ABA and Verbal Behavior
What is ABA?
- ABA stands for Applied Behavior Analysis
- It is a science of behavior which uses the principles of behavior and applies them to improve socially significant behavior
- It uses experimentation to identify the variables responsible for the improvement of behavior
What does applied behavior analysis really mean?
What is better -- ABA or Verbal Behavior?
- To better understand what the term applied behavior analysis means, we can break it down into it's components:
- Applied: means that the behaviors that are improved must be socially significant -- behaviors that enhance and improve people's lives
- Behavioral: means that the behavior chosen must be one that requires improvement; it must be measurable; and it must be observable
- Analytical: means that the experimenter must demonstrate a functional relation between the intervention and the change in the behavior (therefore, there must be proof that the intervention is what caused the change in the behavior)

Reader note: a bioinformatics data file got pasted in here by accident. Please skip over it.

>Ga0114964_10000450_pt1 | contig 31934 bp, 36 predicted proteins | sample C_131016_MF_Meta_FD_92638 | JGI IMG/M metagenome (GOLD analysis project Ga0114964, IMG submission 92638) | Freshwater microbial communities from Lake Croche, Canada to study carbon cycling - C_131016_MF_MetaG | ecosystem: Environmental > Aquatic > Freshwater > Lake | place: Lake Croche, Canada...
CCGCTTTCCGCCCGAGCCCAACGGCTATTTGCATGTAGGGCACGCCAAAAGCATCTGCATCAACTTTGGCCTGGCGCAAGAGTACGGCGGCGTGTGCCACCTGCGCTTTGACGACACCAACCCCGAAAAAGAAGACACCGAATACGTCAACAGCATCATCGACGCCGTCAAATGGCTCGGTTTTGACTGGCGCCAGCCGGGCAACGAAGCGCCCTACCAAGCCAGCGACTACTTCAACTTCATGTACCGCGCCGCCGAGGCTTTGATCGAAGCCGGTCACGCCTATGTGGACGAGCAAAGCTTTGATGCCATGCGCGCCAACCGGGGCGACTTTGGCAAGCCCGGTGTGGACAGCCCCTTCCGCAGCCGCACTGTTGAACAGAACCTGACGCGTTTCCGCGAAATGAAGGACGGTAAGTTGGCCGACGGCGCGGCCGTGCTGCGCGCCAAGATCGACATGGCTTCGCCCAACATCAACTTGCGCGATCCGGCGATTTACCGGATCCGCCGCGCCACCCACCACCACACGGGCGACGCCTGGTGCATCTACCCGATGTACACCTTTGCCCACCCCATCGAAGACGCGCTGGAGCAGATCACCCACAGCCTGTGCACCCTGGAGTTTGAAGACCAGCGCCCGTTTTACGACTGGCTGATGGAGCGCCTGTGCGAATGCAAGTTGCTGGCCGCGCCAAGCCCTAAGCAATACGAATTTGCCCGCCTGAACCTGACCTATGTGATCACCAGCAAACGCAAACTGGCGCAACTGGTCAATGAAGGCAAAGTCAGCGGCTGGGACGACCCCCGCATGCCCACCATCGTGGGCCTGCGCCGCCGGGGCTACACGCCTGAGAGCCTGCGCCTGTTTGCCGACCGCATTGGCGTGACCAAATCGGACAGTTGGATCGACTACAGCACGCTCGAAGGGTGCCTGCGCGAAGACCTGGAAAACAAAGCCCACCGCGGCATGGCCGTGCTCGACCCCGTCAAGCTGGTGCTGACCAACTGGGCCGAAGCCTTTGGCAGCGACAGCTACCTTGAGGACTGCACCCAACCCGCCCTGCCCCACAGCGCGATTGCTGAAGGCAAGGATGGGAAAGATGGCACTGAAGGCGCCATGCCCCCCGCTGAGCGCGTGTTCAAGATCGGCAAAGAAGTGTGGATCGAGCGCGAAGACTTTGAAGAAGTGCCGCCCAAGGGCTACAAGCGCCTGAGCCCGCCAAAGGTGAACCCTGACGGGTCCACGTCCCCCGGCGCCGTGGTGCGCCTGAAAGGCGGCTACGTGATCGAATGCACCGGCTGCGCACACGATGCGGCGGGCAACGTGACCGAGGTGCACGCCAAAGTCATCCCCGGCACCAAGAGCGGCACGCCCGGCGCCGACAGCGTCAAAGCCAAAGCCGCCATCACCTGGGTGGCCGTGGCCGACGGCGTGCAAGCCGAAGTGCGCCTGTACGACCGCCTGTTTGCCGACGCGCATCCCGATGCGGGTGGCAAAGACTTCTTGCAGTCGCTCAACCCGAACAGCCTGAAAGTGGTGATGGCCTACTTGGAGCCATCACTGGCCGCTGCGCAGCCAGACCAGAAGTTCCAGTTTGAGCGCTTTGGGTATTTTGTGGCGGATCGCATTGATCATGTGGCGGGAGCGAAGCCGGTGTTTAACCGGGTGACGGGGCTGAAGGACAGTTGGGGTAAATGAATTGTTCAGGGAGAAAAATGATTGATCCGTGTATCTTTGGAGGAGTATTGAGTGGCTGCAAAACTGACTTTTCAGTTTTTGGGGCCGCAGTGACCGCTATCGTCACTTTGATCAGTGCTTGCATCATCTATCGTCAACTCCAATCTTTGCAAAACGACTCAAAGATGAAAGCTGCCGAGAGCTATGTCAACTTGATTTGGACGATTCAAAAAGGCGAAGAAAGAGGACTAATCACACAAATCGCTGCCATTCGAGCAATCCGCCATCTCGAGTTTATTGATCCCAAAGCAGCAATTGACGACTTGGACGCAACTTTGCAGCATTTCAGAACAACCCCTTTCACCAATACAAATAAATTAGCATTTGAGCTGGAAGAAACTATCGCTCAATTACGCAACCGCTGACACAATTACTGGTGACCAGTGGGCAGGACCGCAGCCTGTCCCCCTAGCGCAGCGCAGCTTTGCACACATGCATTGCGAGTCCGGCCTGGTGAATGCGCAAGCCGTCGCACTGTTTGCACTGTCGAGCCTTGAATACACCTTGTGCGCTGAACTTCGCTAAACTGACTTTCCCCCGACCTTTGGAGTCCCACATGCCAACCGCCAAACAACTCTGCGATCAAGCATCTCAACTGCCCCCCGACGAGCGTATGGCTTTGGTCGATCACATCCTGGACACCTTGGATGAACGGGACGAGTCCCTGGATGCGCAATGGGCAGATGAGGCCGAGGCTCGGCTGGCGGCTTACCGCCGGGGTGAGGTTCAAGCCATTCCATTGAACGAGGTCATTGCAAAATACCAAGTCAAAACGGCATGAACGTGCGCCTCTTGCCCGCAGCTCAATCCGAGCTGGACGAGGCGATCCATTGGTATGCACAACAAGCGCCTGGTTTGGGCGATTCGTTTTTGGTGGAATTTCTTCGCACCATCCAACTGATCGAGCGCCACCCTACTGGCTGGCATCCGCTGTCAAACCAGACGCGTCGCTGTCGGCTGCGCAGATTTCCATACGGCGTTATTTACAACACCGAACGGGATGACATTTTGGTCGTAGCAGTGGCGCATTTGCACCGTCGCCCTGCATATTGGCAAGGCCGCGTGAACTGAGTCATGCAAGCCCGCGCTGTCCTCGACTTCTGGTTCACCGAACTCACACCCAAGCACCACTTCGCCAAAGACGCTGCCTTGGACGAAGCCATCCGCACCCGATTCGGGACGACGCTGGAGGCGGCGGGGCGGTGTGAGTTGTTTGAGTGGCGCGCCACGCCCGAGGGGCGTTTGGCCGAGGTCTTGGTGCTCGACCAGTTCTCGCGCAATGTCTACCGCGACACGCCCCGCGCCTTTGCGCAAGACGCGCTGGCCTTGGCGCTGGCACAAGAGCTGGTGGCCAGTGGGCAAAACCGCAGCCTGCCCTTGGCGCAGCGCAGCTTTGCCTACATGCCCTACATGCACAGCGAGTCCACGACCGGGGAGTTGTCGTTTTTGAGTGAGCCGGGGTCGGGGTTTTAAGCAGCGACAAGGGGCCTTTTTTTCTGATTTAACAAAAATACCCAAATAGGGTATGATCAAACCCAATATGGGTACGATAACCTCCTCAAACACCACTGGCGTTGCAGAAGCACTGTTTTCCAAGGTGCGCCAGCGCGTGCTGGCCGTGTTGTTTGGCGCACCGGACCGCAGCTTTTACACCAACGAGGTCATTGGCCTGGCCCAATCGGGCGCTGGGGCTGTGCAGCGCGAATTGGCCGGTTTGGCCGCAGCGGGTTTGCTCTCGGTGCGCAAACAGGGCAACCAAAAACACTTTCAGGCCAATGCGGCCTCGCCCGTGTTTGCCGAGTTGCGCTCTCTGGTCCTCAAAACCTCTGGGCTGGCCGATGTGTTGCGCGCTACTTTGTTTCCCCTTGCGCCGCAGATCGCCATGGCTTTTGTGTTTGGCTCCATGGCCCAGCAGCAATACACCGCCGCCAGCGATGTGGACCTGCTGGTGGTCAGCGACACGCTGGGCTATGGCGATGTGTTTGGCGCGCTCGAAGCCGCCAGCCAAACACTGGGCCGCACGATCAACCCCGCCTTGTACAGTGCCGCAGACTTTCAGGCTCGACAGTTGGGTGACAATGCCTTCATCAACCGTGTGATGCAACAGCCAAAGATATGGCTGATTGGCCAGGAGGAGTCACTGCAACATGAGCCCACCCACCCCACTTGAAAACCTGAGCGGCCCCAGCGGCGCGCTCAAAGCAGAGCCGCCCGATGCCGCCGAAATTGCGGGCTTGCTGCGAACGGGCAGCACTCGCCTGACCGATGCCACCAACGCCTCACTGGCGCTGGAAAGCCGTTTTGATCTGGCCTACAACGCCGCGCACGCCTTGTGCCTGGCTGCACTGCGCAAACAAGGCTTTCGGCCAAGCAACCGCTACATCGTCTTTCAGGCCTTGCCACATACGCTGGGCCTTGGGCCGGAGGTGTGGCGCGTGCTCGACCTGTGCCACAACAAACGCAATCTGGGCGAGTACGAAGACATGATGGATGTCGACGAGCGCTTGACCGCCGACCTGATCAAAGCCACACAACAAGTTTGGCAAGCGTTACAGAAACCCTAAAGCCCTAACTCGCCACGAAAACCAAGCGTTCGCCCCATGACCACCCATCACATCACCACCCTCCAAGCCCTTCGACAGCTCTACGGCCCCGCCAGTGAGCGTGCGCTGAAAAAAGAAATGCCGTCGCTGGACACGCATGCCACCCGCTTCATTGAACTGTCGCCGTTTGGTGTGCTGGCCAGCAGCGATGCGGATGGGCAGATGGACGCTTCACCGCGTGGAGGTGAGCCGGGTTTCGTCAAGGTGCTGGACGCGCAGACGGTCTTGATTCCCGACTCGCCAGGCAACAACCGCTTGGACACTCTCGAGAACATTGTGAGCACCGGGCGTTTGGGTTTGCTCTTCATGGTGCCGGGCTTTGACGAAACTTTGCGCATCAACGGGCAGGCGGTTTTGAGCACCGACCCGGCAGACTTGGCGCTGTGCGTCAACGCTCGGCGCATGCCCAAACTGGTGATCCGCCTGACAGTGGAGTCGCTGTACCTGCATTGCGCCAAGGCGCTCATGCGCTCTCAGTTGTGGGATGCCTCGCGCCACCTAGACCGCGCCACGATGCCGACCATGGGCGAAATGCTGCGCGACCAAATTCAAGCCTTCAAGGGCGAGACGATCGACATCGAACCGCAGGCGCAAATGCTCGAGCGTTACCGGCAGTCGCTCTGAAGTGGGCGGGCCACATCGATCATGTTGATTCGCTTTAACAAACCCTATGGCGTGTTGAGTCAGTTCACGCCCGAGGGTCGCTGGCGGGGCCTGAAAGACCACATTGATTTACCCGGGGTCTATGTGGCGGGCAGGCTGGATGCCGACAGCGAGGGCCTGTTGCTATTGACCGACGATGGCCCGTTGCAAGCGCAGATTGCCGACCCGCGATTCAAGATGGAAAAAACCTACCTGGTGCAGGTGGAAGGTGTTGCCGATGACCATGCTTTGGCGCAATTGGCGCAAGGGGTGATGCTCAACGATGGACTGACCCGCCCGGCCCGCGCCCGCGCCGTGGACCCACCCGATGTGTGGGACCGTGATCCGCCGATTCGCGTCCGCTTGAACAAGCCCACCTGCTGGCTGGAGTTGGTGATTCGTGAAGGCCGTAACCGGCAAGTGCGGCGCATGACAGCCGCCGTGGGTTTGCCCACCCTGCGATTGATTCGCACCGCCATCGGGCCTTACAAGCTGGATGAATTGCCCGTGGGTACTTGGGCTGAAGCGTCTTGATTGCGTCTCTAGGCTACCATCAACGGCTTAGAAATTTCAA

Applied Behavior Analysis (ABA) is the umbrella under which different protocols, such as Verbal Behavior, Direct Instruction, Precision Teaching and Lovaas Models fall.
- So Verbal Behavior is a protocol under the umbrella of ABA. Verbal Behavior is ABA -- it's just a way of teaching!
- So, the question of which is better is not really an accurate question. ABA and Verbal Behavior, in my experience, produce the best results in working with children with autism.
- Skinner's book, "Verbal Behavior" (1957) is truly the start of Verbal Behavior as we know it today.
- In this book, Skinner provides an analysis of language and how language happens.
- He see's language as behavior that can be seen and treated like any other behavior.
- Skinner viewed speech & communication as behavior.
- Every part of language uses the 3-term contingency (A, B, C’s).
- Ex: A = desire or motivation for something
B = the verbal behavior (requesting something)
C = the reinforcer (getting what you requested)
- Communication consists of using gestures, words, sign language, and/or pictures (PECS or Pics).
- How Skinner analyses language -- The Behavioral Classification of Language:
- Mands: Which are Requests ("I want cookie")
- Tacts: Which are Labels ("It's a dog" - when the child see's a dog)
- Duplic: Motor imitation ("Do this") & Echoic (vocal imitation) ("Say ____")
- Intraverbal: Fill-ins; answering “wh” questions (Answering the question: "What's your name?")
- Receptive Language: Understanding instructions & following them ("Go get your coat and shoes on")
- Receptive by Feature, Function & Class (RFFC): Responding to an item when given a description ("Point to something you drive in")